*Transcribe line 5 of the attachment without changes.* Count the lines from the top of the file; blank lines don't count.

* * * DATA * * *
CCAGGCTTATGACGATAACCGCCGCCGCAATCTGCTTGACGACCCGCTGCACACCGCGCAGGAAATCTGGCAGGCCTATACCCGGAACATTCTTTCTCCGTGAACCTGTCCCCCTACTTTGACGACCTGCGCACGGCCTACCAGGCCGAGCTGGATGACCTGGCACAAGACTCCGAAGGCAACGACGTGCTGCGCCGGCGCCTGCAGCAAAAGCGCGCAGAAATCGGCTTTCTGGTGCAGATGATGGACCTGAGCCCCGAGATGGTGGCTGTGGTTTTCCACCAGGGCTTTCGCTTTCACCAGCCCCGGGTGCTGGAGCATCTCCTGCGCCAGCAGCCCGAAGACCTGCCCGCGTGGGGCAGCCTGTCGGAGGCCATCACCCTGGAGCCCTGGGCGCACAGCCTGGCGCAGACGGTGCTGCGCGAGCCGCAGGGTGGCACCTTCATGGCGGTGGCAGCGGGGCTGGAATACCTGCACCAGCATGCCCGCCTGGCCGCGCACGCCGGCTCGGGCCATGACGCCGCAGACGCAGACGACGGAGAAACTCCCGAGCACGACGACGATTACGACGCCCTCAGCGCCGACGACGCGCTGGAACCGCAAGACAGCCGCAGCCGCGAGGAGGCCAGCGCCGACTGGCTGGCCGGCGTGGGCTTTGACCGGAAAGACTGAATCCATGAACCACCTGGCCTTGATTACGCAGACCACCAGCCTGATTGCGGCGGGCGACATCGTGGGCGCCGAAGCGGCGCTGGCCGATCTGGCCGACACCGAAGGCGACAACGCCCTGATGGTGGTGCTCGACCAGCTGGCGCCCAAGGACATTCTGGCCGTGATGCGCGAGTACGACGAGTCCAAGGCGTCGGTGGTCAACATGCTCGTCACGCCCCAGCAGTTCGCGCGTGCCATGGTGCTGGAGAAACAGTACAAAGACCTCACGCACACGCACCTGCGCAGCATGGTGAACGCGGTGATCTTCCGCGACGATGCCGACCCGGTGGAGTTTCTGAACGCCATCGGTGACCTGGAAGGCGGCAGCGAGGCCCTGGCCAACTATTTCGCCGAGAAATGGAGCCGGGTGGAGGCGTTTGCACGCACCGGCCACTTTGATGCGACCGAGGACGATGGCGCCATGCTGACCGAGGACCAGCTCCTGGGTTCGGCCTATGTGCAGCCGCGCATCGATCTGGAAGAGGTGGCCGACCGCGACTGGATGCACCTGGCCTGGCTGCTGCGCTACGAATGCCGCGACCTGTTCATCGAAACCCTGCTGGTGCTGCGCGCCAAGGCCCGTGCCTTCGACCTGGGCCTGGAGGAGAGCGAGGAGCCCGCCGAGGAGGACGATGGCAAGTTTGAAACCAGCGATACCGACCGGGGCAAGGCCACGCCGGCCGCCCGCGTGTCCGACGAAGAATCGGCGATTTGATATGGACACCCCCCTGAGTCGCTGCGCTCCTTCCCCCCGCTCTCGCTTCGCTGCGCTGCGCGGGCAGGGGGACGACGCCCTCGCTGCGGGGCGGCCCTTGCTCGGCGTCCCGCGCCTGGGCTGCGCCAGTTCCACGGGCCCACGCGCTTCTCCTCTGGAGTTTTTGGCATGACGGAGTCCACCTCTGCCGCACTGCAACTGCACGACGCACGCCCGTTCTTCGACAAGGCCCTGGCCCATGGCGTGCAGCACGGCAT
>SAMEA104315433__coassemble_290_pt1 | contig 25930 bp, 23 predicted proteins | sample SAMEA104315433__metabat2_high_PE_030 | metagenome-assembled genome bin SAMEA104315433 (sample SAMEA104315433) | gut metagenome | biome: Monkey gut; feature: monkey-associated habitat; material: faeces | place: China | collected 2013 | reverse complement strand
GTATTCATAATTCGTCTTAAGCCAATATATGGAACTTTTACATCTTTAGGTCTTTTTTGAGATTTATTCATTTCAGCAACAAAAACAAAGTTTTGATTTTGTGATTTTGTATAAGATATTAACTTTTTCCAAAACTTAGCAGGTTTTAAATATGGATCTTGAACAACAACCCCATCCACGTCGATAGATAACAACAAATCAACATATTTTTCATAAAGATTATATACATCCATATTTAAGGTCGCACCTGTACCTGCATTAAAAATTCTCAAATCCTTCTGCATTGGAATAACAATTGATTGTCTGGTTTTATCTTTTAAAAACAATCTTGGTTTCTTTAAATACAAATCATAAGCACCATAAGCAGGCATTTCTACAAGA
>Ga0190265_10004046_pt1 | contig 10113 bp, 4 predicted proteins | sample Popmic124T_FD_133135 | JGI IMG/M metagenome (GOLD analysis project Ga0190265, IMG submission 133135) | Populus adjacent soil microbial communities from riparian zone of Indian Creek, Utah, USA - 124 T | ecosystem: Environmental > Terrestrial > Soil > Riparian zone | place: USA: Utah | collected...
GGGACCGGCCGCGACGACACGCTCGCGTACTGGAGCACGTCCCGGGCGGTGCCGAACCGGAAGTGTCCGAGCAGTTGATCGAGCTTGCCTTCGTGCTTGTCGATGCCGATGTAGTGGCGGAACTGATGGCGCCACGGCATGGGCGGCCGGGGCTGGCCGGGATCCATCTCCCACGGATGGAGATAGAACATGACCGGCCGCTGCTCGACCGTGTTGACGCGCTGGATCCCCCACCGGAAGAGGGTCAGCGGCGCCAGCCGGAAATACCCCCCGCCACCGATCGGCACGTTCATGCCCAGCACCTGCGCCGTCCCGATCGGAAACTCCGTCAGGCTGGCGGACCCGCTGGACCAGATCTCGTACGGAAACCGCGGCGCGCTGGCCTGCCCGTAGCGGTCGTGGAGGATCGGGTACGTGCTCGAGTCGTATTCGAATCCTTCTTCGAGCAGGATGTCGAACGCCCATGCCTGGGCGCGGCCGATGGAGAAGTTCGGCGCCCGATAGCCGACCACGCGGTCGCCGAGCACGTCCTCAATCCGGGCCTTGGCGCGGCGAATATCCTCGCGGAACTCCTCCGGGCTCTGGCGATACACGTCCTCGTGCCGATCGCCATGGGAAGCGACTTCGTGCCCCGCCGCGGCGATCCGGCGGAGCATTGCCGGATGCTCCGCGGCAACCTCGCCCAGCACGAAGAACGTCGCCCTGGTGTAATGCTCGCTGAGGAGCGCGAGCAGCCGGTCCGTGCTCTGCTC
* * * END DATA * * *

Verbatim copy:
GGGACCGGCCGCGACGACACGCTCGCGTACTGGAGCACGTCCCGGGCGGTGCCGAACCGGAAGTGTCCGAGCAGTTGATCGAGCTTGCCTTCGTGCTTGTCGATGCCGATGTAGTGGCGGAACTGATGGCGCCACGGCATGGGCGGCCGGGGCTGGCCGGGATCCATCTCCCACGGATGGAGATAGAACATGACCGGCCGCTGCTCGACCGTGTTGACGCGCTGGATCCCCCACCGGAAGAGGGTCAGCGGCGCCAGCCGGAAATACCCCCCGCCACCGATCGGCACGTTCATGCCCAGCACCTGCGCCGTCCCGATCGGAAACTCCGTCAGGCTGGCGGACCCGCTGGACCAGATCTCGTACGGAAACCGCGGCGCGCTGGCCTGCCCGTAGCGGTCGTGGAGGATCGGGTACGTGCTCGAGTCGTATTCGAATCCTTCTTCGAGCAGGATGTCGAACGCCCATGCCTGGGCGCGGCCGATGGAGAAGTTCGGCGCCCGATAGCCGACCACGCGGTCGCCGAGCACGTCCTCAATCCGGGCCTTGGCGCGGCGAATATCCTCGCGGAACTCCTCCGGGCTCTGGCGATACACGTCCTCGTGCCGATCGCCATGGGAAGCGACTTCGTGCCCCGCCGCGGCGATCCGGCGGAGCATTGCCGGATGCTCCGCGGCAACCTCGCCCAGCACGAAGAACGTCGCCCTGGTGTAATGCTCGCTGAGGAGCGCGAGCAGCCGGTCCGTGCTCTGCTC